Japanese Yen Traders Await the Bank of Japan’s Decision

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The story of the year so far in the FX market was the sharp rise of the JPY pairs. The yen weakened against all its peers, but the move is even more impressive when looking at the chart.

Consider the USD/JPY daily chart below. The pair found resistance at 116 and consolidated for a few months. It formed an ascending triangle – a bullish pattern characterized by the price action pushing against horizontal resistance.

Effectively, the market built energy and eventually broke higher. Who caused the breakout? The Bank of Japan.

The Bank of Japan Keeps Its Dovish Bias

COVID-19 and the war in Ukraine led to higher inflation across the developed world. Because of that, the major central banks, such as the US Federal Reserve or the Bank of England, have raised the interest rates and are planning to continue tightening the monetary policy.

When a central bank like the Federal Reserve raises the funds rate on the dollar, effectively, it raises the interest rate on the world. Because most of the debt issued in the world is denominated in US dollars, the Fed raising rates affects all countries.

Hence, the tightening cycle in the United States is “exported” to other parts of the world. However, one central bank diverges from the rest of the central banks in the advanced economies: the Bank of Japan.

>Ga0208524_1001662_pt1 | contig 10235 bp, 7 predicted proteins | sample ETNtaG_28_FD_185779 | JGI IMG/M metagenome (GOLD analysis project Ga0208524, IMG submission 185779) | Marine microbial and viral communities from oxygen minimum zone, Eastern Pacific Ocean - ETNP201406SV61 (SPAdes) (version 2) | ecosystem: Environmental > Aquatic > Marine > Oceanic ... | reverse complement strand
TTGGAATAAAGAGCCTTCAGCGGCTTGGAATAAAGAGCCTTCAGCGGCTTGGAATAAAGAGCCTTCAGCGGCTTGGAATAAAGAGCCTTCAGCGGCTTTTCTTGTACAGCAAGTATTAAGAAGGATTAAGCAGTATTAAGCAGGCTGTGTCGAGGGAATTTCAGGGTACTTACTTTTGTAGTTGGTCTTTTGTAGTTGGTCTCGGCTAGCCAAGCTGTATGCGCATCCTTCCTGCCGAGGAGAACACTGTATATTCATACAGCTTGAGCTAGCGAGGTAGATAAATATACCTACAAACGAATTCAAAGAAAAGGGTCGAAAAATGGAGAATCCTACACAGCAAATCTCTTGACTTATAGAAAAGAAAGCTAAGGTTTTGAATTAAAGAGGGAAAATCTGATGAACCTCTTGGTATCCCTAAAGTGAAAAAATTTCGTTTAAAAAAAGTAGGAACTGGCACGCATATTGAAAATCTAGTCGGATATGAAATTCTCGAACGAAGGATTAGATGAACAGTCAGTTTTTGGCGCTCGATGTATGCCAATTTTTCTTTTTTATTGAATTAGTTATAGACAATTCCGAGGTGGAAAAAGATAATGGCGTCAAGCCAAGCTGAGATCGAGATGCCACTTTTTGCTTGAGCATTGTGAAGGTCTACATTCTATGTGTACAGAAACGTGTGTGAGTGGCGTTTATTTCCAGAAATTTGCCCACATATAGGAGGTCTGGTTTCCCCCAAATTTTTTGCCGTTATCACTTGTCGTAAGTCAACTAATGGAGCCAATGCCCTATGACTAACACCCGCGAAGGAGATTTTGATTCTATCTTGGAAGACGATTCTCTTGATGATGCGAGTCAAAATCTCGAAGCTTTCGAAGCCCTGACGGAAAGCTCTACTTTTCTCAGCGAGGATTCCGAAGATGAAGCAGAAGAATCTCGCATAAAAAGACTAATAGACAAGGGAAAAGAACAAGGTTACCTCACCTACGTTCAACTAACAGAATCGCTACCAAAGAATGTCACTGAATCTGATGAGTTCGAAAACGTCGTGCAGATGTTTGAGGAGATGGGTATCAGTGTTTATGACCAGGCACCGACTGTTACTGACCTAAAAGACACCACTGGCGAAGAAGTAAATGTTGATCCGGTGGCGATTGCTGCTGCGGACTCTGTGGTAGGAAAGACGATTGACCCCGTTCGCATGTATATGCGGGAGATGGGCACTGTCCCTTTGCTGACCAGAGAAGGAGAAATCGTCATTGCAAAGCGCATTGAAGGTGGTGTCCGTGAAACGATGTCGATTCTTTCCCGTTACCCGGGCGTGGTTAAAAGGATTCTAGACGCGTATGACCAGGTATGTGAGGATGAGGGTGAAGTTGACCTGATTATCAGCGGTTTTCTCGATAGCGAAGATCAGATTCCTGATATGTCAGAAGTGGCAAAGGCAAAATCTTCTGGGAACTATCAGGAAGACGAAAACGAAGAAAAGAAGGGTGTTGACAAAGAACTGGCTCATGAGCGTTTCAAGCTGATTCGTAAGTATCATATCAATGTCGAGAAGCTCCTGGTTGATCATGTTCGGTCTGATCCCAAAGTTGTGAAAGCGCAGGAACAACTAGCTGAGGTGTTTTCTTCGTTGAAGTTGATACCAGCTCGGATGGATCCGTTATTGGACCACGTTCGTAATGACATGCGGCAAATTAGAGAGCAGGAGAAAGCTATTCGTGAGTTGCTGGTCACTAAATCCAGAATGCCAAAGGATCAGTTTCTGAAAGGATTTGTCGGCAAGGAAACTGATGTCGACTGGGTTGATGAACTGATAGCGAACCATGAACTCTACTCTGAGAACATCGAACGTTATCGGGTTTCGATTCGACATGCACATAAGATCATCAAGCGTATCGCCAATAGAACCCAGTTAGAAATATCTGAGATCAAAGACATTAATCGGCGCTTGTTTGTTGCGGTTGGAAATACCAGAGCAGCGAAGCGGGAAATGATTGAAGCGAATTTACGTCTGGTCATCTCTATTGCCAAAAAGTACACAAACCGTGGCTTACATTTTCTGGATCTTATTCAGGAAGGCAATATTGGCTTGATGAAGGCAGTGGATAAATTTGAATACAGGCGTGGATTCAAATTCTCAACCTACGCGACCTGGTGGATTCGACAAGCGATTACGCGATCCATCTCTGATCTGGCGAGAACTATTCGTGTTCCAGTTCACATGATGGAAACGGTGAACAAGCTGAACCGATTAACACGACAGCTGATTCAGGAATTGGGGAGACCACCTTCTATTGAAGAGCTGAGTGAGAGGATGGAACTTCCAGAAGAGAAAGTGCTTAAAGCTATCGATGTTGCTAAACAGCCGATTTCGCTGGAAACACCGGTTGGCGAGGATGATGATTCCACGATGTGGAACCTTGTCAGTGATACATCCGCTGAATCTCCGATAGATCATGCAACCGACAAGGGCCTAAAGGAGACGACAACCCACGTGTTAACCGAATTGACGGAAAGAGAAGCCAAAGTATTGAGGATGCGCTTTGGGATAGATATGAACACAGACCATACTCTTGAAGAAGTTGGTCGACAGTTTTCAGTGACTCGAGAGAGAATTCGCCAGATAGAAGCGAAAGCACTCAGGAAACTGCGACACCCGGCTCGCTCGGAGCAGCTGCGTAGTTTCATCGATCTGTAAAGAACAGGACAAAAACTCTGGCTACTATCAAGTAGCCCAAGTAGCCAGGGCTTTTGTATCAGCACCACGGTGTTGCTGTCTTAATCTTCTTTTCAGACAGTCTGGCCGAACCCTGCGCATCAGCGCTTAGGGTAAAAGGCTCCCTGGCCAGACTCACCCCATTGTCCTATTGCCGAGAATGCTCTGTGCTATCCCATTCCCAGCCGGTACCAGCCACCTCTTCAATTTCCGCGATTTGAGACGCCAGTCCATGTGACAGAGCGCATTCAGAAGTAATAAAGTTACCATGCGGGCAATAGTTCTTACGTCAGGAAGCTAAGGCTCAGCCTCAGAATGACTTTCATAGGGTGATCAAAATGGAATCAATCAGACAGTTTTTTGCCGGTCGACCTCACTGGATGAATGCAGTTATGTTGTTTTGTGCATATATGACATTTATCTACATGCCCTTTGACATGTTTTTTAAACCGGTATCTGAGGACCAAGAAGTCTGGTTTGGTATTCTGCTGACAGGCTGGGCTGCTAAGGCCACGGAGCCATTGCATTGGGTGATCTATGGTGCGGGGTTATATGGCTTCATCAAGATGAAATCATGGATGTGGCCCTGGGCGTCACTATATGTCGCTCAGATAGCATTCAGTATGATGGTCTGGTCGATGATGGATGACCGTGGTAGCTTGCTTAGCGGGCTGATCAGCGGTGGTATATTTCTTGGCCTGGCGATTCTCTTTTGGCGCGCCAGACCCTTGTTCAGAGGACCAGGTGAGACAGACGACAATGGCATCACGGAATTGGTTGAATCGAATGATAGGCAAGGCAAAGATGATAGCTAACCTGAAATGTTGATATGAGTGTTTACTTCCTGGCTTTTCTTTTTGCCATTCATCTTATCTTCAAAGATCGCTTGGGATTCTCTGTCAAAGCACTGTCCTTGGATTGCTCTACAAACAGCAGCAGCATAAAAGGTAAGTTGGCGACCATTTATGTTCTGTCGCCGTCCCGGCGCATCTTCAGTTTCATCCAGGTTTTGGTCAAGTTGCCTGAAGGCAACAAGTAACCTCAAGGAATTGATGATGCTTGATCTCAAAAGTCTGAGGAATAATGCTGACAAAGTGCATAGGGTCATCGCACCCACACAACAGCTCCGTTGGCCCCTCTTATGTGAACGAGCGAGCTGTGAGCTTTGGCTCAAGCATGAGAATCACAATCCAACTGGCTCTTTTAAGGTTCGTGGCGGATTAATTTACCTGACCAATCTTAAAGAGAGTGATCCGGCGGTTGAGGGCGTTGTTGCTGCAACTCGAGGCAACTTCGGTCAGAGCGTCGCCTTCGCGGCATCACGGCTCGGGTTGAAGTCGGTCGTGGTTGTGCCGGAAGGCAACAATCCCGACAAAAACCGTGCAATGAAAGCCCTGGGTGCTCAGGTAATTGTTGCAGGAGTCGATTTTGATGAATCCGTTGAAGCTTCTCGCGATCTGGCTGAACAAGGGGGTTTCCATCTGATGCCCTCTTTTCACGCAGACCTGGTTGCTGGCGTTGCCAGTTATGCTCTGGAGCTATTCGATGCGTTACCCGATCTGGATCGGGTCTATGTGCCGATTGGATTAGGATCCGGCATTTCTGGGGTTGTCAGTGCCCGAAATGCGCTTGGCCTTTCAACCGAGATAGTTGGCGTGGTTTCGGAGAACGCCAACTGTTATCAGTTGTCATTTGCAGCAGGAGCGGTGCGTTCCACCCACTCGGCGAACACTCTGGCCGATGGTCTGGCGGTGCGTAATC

The Bank of Japan took everyone by surprise when it announced in March that it stands ready to buy unlimited amounts of JGBs (Japanese Government Bonds). It argued that rising yields are a concern for the Japanese economy, and to prevent further rising, it started buying bonds.

This comes in sharp contrast with what other central banks are doing. For example, the Fed plans to start selling bonds as part of its quantitative tightening program.

As a result, the yen melted. The USD/JPY broke above 116 and did not look back all the way to 129. It consolidates just below 130, and all eyes are on the Bank of Japan’s monetary policy statement due this week.

From a technical perspective, the yen looks oversold. A move below the pivotal area might trigger a sharp reversal, but it all depends on what the Bank of Japan signals at this week’s meeting.

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